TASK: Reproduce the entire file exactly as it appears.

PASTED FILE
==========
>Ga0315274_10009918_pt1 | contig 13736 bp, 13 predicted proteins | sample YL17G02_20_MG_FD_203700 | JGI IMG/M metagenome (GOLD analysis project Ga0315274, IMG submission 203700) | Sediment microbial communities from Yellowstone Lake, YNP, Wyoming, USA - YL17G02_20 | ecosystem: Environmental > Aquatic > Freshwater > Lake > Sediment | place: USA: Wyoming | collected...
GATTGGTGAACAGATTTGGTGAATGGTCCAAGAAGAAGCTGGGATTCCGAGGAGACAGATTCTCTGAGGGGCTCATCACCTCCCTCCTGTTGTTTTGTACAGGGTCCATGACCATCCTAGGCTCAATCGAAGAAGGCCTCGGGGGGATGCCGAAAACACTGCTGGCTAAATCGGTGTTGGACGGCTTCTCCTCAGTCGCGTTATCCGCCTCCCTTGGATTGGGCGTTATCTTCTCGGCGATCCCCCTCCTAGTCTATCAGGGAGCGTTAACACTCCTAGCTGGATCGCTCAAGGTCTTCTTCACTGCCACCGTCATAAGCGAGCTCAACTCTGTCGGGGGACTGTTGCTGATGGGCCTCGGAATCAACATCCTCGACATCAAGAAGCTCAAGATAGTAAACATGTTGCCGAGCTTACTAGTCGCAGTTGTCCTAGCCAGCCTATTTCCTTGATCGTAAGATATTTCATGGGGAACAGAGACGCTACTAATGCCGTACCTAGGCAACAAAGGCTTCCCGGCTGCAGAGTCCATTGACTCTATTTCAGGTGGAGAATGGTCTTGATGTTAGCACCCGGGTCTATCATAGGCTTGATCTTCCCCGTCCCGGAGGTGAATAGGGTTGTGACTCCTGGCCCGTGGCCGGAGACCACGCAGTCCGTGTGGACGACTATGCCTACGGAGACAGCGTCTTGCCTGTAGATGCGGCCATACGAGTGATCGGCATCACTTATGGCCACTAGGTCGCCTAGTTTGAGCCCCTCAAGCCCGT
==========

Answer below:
>Ga0315274_10009918_pt1 | contig 13736 bp, 13 predicted proteins | sample YL17G02_20_MG_FD_203700 | JGI IMG/M metagenome (GOLD analysis project Ga0315274, IMG submission 203700) | Sediment microbial communities from Yellowstone Lake, YNP, Wyoming, USA - YL17G02_20 | ecosystem: Environmental > Aquatic > Freshwater > Lake > Sediment | place: USA: Wyoming | collected...
GATTGGTGAACAGATTTGGTGAATGGTCCAAGAAGAAGCTGGGATTCCGAGGAGACAGATTCTCTGAGGGGCTCATCACCTCCCTCCTGTTGTTTTGTACAGGGTCCATGACCATCCTAGGCTCAATCGAAGAAGGCCTCGGGGGGATGCCGAAAACACTGCTGGCTAAATCGGTGTTGGACGGCTTCTCCTCAGTCGCGTTATCCGCCTCCCTTGGATTGGGCGTTATCTTCTCGGCGATCCCCCTCCTAGTCTATCAGGGAGCGTTAACACTCCTAGCTGGATCGCTCAAGGTCTTCTTCACTGCCACCGTCATAAGCGAGCTCAACTCTGTCGGGGGACTGTTGCTGATGGGCCTCGGAATCAACATCCTCGACATCAAGAAGCTCAAGATAGTAAACATGTTGCCGAGCTTACTAGTCGCAGTTGTCCTAGCCAGCCTATTTCCTTGATCGTAAGATATTTCATGGGGAACAGAGACGCTACTAATGCCGTACCTAGGCAACAAAGGCTTCCCGGCTGCAGAGTCCATTGACTCTATTTCAGGTGGAGAATGGTCTTGATGTTAGCACCCGGGTCTATCATAGGCTTGATCTTCCCCGTCCCGGAGGTGAATAGGGTTGTGACTCCTGGCCCGTGGCCGGAGACCACGCAGTCCGTGTGGACGACTATGCCTACGGAGACAGCGTCTTGCCTGTAGATGCGGCCATACGAGTGATCGGCATCACTTATGGCCACTAGGTCGCCTAGTTTGAGCCCCTCAAGCCCGT